What’s the real purpose of the prosecution?

Like most people that may read this, I also got hooked on the Serial podcast that outlined the reexamination of the murder of Hae Min Lee, an 18-year-old high schooler in Baltimore that ended with the conviction of her ex-boyfriend, Adnan Syed. Produced in the This American Life stables, Serial takes a second look at the prosecution of the 15-year-old homicide case with Adnan still serving his prison sentence. There are umpteen theories of whether Adnan is guilty or not. Personally, I think he isn’t but that isn’t the point of this post.

What caught my attention the most while listening to his podcast was how the prosecution approaches a homicide case.

While we all have seen the countless TV shows in which righteous state prosecutors pursue the truth with frustrated yet upright police officers who cannot sleep at night unless they have the truly guilty perp in prison. Reality, unfortunately, is very different. Anyone who has had a brush with the criminal justice system and I may add, I have not, knows that although justice is supposed to be blind, it is definitely not aligned with pursuing the truth.

The plain and simple fact of the system is that the prosecution is primarily concerned with is making the best case of its predetermined narrative. While the initial investigation may start out with an open mind, the focus is not so much as unearthing the truth and finding the real killer but in fact, trying to convict a person whom they can mostly easily prove to be is the killer. It may not seem much of a difference but imagine if you are simply in the wrong place at the wrong time and in fact have taken the effort to help the police in trying to piece together the puzzle of what really happened. If the police think that you’re probably the best person they can prosecute and convince a jury, you’re screwed. Although the justice system is expected to be in favor of the defendant by placing the onus on the prosecution to prove that you’re guilty, the fact that they’ve made the arrest and have you on the defendant’s table is enough to make a set of 12 disinterested people in the juror box think you probably are guilty. The fact that people still get acquitted astounds me and makes me thankful to the defense attorneys (or makes me pity the ineptitude of the prosecution).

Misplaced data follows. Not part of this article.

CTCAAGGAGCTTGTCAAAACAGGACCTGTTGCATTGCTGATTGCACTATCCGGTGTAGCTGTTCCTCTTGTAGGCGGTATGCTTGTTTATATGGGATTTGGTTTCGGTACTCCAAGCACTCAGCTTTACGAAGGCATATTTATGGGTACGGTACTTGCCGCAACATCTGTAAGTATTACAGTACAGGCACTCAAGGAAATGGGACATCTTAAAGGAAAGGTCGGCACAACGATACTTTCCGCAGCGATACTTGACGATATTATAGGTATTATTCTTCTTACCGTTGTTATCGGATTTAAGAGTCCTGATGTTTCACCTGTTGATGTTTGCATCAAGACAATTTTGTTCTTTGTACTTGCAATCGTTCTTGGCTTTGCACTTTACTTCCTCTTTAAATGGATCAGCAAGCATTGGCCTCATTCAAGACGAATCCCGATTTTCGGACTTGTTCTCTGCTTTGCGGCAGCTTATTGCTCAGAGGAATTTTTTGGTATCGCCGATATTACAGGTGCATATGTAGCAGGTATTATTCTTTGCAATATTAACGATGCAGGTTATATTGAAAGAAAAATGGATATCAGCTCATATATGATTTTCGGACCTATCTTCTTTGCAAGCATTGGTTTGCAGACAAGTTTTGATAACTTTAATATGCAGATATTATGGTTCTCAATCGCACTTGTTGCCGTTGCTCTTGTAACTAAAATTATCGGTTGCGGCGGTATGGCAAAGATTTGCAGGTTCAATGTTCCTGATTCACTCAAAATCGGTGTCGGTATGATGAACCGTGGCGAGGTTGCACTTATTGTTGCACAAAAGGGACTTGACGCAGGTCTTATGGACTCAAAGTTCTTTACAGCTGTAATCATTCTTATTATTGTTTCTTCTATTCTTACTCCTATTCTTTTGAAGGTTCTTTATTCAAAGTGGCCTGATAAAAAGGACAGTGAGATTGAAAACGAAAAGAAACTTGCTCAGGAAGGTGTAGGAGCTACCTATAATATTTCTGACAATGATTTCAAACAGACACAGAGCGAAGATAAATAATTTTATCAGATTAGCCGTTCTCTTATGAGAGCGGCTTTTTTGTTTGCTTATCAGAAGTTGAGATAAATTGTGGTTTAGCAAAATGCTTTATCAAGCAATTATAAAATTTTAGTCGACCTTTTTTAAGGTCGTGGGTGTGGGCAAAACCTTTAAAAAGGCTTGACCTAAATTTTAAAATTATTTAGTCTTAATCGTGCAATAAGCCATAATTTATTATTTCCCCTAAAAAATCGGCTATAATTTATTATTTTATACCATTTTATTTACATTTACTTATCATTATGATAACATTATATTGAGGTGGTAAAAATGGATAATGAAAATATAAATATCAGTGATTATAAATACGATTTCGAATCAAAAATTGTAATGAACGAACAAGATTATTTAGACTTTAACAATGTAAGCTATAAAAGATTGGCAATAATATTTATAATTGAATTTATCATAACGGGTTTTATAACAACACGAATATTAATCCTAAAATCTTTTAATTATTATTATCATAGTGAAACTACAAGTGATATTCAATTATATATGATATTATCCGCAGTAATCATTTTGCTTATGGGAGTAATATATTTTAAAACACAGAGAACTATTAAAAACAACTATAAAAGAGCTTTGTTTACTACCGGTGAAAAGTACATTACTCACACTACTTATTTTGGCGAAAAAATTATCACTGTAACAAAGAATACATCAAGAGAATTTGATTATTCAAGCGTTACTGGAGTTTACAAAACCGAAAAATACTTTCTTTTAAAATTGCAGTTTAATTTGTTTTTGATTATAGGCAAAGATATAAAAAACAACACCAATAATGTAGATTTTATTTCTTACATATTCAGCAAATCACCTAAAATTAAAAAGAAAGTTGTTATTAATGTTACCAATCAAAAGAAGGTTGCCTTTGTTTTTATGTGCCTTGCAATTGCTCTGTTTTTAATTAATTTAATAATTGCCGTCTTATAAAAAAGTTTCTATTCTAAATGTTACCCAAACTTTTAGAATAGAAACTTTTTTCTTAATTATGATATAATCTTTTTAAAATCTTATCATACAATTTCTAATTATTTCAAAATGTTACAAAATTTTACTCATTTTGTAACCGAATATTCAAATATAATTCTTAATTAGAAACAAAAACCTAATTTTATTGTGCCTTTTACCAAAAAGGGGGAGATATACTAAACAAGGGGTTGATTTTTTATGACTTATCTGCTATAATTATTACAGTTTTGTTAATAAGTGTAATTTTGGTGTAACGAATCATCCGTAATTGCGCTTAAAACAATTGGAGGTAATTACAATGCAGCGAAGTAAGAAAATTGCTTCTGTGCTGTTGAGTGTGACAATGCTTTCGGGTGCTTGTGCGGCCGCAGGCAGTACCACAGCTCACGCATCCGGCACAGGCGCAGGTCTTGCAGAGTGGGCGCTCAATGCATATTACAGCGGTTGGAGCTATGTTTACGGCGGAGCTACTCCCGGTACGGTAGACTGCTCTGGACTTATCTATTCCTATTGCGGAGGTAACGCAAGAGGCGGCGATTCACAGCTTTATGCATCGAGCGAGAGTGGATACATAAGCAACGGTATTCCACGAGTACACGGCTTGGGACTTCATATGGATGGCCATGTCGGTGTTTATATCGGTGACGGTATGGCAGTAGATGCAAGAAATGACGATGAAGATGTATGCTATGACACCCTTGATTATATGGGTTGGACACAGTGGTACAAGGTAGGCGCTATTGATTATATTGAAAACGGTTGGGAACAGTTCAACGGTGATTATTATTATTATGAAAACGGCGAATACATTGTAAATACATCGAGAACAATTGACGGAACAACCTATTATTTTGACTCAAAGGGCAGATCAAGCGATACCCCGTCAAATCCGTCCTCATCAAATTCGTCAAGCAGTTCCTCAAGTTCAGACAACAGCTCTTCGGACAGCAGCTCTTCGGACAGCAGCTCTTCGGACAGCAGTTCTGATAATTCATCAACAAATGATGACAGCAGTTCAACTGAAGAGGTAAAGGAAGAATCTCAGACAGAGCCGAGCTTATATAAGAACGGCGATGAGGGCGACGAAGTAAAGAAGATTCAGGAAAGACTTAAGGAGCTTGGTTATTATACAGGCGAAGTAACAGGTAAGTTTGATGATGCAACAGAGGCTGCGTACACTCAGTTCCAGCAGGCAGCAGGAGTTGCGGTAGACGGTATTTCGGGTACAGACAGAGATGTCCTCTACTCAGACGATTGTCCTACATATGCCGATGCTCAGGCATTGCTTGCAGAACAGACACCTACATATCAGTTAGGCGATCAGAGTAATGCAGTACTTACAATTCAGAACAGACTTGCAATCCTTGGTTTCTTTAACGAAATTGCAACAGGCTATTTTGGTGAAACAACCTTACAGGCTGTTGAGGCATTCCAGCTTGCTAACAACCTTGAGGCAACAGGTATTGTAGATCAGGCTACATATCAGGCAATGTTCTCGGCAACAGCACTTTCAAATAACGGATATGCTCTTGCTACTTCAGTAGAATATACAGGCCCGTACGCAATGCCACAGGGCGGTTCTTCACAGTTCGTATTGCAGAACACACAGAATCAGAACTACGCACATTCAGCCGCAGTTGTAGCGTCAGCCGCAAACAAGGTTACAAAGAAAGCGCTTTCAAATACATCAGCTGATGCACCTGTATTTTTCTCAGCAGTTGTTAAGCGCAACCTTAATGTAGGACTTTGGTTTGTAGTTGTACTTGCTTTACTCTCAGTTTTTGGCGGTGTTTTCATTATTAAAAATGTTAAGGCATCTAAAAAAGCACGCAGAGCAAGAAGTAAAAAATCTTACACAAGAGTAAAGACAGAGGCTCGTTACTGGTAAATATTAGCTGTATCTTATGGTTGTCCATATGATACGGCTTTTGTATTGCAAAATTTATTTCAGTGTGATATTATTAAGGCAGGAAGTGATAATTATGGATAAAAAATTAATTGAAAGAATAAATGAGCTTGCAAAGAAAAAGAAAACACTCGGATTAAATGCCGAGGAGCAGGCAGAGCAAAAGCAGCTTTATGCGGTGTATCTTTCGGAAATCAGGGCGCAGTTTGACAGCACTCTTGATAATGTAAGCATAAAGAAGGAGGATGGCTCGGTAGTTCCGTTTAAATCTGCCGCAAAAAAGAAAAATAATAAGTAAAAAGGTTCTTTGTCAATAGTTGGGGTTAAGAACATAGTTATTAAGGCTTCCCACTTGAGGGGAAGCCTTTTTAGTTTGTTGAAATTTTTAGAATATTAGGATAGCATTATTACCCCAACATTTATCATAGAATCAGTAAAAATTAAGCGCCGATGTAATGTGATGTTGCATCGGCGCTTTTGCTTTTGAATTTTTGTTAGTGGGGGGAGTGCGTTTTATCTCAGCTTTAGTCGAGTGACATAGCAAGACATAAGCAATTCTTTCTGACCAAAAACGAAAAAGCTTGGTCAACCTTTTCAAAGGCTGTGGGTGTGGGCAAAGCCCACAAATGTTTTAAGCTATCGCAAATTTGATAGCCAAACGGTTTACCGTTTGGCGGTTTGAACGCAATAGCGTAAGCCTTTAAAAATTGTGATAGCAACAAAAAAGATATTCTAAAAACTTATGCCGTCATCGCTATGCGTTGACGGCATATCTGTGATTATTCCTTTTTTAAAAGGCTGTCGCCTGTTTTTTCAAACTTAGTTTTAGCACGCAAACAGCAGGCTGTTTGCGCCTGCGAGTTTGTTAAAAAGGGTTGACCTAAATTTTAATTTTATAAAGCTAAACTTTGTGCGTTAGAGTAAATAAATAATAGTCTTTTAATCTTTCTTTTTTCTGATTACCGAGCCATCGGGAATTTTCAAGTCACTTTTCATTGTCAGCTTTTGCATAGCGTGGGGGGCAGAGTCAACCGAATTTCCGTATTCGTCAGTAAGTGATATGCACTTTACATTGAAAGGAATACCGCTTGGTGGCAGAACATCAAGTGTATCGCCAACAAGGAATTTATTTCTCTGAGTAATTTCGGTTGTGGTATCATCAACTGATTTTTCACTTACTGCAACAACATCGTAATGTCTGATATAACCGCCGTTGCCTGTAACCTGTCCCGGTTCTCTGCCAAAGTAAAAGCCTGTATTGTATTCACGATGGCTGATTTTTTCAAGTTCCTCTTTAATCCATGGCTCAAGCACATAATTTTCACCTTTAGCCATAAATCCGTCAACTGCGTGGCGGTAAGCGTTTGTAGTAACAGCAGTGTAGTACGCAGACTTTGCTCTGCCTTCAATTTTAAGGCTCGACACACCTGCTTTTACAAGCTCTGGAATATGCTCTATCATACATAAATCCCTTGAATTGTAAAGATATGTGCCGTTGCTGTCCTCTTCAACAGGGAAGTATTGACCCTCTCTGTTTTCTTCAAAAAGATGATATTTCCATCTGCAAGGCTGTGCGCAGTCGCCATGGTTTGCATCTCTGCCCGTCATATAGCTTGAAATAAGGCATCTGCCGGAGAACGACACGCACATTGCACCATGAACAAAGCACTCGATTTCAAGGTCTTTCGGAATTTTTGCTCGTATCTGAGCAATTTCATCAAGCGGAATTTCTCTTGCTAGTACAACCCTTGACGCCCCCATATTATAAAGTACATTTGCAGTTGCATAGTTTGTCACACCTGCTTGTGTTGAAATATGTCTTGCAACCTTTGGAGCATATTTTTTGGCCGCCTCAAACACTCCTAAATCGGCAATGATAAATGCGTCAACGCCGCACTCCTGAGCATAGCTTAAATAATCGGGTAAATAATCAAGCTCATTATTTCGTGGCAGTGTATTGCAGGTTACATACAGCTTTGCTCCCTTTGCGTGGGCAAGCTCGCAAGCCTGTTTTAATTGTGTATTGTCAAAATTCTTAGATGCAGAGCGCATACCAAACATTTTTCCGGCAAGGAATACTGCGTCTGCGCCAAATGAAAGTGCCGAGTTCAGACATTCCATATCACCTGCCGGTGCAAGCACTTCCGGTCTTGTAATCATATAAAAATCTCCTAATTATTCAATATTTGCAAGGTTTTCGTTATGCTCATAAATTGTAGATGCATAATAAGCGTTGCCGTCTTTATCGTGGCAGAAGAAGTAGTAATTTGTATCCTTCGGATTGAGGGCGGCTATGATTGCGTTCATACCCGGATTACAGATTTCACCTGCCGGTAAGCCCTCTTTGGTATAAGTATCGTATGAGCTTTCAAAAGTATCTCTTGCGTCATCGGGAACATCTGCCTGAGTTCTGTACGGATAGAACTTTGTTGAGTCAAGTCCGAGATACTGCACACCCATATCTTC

You would think that the state’s primary responsibility is in protecting the one innocent person even if they’ve to let 9 out of 10 guilty people go free but the police and the state attorney’s office are obsessed with conviction rates and data-driven decisions that dominate our lives now. It matters more that a prosecutors gets a conviction rather than truly solve a murder. No one gives a rat’s ass after the trial whether the person really was a killer. You would think at least out loud the prosecution would not say it out loud that making a best case possible is their priority instead of finding out the truth but you hear it plain as day on Serial. There are no consequences for voicing out this now-widely-accepted notion. Why should you trust the cops with such an attitude is beyond me.

Take an hour of your time to watch this video of why, under no circumstances, should you talk to the police yet probably you will:

You may think of me as incredibly naive and I admit I may be but the very fact that I may be considered so is indicative of how messed up things are.

Now, in light of these motivations of the cops and prosecution, consider the Michael Brown case in Ferguson. You may be the next Michael Brown. You may be the next Adnan Syed. And the truth may not have anything to do with it. That’s the world you live in.

Happy Thanksgiving.

Originally published at www.ipatrix.com.

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